Family Fun Day is this Saturday
HOUGHTON – Children affected with autism spectrum disorders and their families will have a time to relax and enjoy themselves this Saturday at the third annual Family Fun Day.
The event takes place from noon to 2 p.m. at The Mine Shaft in Houghton. It is organized by Copper Country Autism Awareness and sponsored by Copper Country Elks Lodge No. 404.
Previous Family Fun Days were held at the Houghton Elementary School, and included traditional carnival games. However, some parents with older children had worried that there wasn’t anything that would appeal to their kids.
“We’re hoping to make it a more popular event,” said Mike Gillis, co-founder of Copper Country Autism Awareness.
Children will have their choice of games such as bowling or miniature golf. Lights on arcade games and other features will be toned down or turned off to accommodate those children on the spectrum who can react badly to flashing lights. There also will still be an area set aside for quieter games.
Gillis and his ex-wife Kathe Lanctot were inspired to found Copper Country Autism Awareness by a grandson with autism. While visiting the grandson in Florida, Lanctot said, she was struck by the variety of classroom resources available to autistic children.
Coming back to the Copper Country, she found some of the same resources here, although they had been underpublicized, she said.
Autism spectrum disorder includes a range of disorders with characteristics such as deficits in nonverbal communication used in social situations, repetitive behaviors and extreme sensitivity, or insensitivity, to sensory input.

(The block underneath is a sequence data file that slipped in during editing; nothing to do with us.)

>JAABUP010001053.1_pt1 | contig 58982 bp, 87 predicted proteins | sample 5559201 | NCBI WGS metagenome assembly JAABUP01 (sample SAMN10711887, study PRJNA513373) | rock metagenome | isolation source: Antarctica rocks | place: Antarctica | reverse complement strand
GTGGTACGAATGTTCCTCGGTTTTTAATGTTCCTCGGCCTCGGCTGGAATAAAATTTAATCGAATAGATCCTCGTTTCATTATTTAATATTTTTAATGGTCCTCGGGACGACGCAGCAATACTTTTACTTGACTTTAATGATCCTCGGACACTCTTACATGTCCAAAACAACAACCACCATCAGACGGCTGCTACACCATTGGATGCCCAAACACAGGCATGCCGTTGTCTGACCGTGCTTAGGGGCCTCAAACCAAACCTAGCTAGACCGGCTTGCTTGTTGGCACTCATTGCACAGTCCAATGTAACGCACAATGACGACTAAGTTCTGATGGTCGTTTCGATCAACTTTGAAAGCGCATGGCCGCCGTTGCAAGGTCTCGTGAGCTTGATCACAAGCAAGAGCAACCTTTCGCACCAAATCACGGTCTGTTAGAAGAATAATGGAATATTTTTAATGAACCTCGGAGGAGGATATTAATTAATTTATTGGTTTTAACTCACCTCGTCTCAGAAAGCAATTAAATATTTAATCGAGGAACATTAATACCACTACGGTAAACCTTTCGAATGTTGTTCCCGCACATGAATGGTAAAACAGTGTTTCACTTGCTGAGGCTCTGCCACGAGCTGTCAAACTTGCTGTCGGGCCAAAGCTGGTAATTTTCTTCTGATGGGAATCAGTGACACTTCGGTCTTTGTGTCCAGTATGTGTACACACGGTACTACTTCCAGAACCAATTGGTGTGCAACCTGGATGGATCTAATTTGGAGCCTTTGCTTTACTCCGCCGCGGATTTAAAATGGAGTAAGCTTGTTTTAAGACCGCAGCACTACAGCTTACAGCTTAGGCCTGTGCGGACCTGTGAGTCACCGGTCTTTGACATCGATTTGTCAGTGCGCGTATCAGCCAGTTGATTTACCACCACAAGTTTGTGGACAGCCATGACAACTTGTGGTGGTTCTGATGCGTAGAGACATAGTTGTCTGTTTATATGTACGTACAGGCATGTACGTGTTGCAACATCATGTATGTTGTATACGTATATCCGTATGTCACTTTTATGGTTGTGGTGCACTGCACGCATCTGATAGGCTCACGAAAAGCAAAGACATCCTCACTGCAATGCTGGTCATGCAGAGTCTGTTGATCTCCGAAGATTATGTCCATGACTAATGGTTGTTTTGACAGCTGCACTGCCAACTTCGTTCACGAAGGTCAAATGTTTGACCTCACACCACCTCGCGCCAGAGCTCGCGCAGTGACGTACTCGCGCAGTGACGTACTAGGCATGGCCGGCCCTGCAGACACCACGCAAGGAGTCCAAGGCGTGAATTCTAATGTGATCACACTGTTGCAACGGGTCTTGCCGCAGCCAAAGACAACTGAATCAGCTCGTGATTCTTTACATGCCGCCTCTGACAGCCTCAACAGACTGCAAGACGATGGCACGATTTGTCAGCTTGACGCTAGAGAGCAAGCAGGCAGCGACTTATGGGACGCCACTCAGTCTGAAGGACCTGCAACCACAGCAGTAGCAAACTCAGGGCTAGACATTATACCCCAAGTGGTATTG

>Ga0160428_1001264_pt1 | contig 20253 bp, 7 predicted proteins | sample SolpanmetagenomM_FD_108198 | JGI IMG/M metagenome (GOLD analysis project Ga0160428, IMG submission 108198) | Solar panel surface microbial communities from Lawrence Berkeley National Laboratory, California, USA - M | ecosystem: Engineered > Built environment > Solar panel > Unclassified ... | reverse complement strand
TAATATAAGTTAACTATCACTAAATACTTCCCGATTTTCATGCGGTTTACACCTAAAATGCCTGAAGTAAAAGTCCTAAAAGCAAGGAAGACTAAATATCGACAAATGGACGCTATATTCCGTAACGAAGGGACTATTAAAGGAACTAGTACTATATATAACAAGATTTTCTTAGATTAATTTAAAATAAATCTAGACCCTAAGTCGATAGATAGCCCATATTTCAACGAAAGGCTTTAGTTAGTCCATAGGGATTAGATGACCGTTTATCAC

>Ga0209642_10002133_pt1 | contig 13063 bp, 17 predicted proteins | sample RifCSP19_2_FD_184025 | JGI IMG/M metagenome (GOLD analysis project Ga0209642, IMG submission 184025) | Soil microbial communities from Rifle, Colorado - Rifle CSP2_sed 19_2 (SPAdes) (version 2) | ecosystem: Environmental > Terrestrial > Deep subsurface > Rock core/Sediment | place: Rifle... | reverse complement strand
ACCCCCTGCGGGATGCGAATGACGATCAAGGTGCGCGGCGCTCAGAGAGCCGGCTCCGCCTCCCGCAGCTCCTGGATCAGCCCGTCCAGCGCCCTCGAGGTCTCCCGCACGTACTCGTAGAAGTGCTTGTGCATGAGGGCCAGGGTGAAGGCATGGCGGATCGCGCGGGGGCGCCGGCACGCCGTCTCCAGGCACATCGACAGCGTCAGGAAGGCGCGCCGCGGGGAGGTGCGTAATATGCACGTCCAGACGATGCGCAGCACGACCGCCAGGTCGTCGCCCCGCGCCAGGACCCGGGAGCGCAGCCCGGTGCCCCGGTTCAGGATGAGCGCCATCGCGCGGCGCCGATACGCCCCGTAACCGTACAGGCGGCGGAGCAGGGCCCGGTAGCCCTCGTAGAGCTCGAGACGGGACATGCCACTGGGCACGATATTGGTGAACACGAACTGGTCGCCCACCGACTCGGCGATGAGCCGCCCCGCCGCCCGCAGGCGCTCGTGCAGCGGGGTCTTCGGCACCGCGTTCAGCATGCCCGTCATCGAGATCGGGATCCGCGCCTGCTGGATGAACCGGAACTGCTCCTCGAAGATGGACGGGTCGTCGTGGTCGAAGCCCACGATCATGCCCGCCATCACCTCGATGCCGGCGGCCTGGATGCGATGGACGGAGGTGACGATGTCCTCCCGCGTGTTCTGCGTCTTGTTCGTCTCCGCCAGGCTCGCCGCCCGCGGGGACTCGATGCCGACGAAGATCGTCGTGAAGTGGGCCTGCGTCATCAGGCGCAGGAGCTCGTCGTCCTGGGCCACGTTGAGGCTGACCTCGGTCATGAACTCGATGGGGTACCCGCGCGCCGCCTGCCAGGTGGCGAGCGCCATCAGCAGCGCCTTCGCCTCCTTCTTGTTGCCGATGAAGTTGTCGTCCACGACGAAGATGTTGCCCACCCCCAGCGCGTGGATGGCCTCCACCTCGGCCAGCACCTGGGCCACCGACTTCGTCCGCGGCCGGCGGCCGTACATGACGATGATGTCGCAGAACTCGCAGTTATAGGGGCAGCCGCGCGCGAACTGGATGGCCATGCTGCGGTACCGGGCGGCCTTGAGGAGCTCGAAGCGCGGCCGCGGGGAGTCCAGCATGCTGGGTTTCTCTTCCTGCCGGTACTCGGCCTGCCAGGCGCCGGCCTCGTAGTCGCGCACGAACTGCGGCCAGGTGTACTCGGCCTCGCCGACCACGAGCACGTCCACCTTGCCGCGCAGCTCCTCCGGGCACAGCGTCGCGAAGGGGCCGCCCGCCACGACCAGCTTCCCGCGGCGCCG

One in 68 children in America have some form of autism, according to Centers for Disease Control, although it is unclear if the growing rates reflect an increase in the rates of autism, or just greater awareness of it.
Lanctot said many children remain undiagnosed.
Copper Country Autism Awareness’s website, ccautismawareness.org, includes links to information about autism as well as local resources.
“We wanted to have a centralized location where anyone with an interest in autism can look to see what’s available in the area,” Lanctot said.
Having a day centered on families who know about autism can also lead to a more comfortable atmosphere, Gillis and Lanctot said, especially in cases where a child is having a meltdown.
“This is a family event, where the whole family can go, and if the kid acts up, so what?” Gillis said.